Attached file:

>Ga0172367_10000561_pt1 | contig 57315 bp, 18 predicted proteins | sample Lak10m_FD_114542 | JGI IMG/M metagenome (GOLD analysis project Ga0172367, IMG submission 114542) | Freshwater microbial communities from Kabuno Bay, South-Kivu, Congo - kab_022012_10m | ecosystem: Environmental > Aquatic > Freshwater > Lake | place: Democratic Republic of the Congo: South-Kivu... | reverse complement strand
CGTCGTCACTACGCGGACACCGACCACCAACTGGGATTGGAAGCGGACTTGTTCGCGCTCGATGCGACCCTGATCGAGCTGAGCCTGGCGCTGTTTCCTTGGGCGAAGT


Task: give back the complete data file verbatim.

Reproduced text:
>Ga0172367_10000561_pt1 | contig 57315 bp, 18 predicted proteins | sample Lak10m_FD_114542 | JGI IMG/M metagenome (GOLD analysis project Ga0172367, IMG submission 114542) | Freshwater microbial communities from Kabuno Bay, South-Kivu, Congo - kab_022012_10m | ecosystem: Environmental > Aquatic > Freshwater > Lake | place: Democratic Republic of the Congo: South-Kivu... | reverse complement strand
CGTCGTCACTACGCGGACACCGACCACCAACTGGGATTGGAAGCGGACTTGTTCGCGCTCGATGCGACCCTGATCGAGCTGAGCCTGGCGCTGTTTCCTTGGGCGAAGT